Saltwater Demands a Psalm
- “Saltwater Demands a Psalm blends Ghanaian culture and Black American experience in a cosmology of celebration and resistance.”—The New York Times Book Review
In Ghana’s Akan tradition, on the eighth day of life a child is named according to the day of the week on which they were born. This marks their true birth. In Kweku Abimbola’s rhapsodic debut, the intimacy of this practice yields an intricately layered poetics of time and body based in Black possibility, ancestry, and joy. While odes and praise songs celebrate rituals of self- and collective-care—of durags, stank faces, and dance—Abimbola’s elegies imagine alternate lives and afterlives for those slain by police, returning to naming as a means of rebirth and reconnection following the lost understanding of time and space that accompanies Black death. Saltwater Demands a Psalm creates a cosmology in search of Black eternity governed by Adinkra symbols—pictographs central to Ghanaian language and culture in their proverbial meanings—and rooted in units of time created from the rhythms of Black life. These poems groove, remix, and recenter African language and spiritual practice to rejoice in liberation’s struggles and triumphs. Abimbola’s poetry invokes the ecstasy and sorrow of saying the names of the departed, of seeing and being seen, of being called and calling back.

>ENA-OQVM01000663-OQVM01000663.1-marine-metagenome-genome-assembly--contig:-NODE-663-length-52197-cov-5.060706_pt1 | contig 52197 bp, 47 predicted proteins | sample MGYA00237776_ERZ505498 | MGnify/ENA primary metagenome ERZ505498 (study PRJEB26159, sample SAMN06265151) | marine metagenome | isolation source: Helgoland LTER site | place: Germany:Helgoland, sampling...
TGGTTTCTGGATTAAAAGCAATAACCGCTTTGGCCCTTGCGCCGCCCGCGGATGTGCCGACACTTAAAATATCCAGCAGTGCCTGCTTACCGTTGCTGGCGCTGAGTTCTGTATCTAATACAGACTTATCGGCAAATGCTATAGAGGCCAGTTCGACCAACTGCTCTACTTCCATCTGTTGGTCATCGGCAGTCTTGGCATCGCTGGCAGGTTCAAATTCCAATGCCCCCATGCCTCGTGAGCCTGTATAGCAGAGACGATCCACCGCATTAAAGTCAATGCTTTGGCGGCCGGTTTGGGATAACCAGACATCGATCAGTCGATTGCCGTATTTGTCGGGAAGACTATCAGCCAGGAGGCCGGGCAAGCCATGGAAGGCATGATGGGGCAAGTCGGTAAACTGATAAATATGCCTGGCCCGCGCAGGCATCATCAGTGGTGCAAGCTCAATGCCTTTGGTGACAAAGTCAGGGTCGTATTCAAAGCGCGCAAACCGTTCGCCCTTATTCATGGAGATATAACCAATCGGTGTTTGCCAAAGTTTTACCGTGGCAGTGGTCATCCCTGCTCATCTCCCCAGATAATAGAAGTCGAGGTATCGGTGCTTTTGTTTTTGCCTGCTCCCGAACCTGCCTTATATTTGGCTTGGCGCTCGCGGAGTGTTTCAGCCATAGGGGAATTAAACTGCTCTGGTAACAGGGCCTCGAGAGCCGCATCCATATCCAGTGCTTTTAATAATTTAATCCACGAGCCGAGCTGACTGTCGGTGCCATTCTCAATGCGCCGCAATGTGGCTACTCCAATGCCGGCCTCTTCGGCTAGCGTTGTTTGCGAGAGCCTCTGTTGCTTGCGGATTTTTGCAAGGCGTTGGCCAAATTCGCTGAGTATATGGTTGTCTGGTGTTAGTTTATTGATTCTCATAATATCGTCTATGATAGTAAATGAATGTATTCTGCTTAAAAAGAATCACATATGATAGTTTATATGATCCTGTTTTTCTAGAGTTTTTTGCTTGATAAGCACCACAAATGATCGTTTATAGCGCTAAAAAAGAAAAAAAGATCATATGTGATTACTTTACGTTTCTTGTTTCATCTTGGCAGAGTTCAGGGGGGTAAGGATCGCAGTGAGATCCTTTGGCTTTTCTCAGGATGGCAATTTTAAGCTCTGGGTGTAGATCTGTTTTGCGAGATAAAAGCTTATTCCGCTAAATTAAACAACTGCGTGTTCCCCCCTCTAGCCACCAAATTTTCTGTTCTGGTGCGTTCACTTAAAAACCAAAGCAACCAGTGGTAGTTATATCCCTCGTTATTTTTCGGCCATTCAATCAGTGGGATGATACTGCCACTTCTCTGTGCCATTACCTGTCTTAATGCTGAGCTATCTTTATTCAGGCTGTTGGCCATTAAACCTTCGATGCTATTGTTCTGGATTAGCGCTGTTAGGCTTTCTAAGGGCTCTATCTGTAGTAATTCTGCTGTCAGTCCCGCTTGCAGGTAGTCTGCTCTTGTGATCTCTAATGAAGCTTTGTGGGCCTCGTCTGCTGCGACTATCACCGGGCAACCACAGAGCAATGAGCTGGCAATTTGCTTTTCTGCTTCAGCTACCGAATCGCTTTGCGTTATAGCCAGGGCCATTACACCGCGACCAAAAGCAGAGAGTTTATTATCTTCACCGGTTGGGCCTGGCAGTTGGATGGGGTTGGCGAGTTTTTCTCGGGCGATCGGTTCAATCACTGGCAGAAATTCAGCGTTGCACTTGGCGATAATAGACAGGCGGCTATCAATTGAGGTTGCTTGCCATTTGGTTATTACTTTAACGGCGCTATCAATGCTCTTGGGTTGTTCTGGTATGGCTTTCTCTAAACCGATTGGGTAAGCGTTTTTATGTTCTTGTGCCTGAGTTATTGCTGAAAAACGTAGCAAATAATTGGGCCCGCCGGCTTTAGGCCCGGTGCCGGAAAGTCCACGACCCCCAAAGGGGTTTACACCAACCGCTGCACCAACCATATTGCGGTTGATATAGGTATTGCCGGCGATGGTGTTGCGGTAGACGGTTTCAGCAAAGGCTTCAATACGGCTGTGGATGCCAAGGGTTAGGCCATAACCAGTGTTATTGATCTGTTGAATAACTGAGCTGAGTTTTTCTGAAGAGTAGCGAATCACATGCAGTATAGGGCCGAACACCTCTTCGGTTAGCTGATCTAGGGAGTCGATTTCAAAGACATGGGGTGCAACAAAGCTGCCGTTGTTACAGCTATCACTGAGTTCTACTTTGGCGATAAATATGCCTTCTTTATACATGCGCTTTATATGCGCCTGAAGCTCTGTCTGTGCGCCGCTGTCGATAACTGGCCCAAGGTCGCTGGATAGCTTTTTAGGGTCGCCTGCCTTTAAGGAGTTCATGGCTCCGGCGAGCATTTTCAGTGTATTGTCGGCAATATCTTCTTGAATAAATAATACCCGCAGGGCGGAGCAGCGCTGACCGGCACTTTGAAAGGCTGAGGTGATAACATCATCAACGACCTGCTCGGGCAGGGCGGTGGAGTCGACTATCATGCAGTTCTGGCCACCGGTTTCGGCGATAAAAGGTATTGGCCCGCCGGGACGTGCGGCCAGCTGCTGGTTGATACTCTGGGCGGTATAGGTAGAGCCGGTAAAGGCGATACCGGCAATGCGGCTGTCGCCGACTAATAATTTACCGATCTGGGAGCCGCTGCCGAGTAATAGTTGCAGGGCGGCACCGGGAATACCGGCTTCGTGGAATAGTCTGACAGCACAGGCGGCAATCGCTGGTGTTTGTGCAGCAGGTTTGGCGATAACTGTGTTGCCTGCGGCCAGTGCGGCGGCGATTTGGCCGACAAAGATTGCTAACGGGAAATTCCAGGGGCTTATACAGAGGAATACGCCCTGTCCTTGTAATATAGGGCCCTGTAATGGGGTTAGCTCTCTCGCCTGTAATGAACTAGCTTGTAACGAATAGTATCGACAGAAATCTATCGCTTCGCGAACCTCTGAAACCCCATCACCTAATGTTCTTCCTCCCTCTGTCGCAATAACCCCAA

“Elegant. . . . A brave and gracious debut.”—Diego Báez, Booklist
- “Abimbola’s storytelling enacts both lineage and lesson. . . . Rich in the tonal shifts of memory, encompassing both elegies and odes to ‘Stank face,’ DJs, and ‘my durag,’ the collection erupts in celebration in a poem titled with the symbol for chief, which opens, ‘Black joy circles. / Black joy ellipses.’”—Rebecca Morgan Frank, Poetry Foundation's Harriet Books
- “A powerful and stirring debut from one of the most unique voices in American poetry. . . . This is a technically skilled, deeply thoughtful collection that will resonate especially well for fans of Claudia Rankine and Danez Smith.”—Ronnie K. Stephens, The Poetry Question
- “‘Sentence the body free,’ Kweku Abimbola writes, joining the poets whose books are ceremonies of becoming. . . . His beautiful offering flourishes with collaboration, devotion, possibility.”—Aracelis Girmay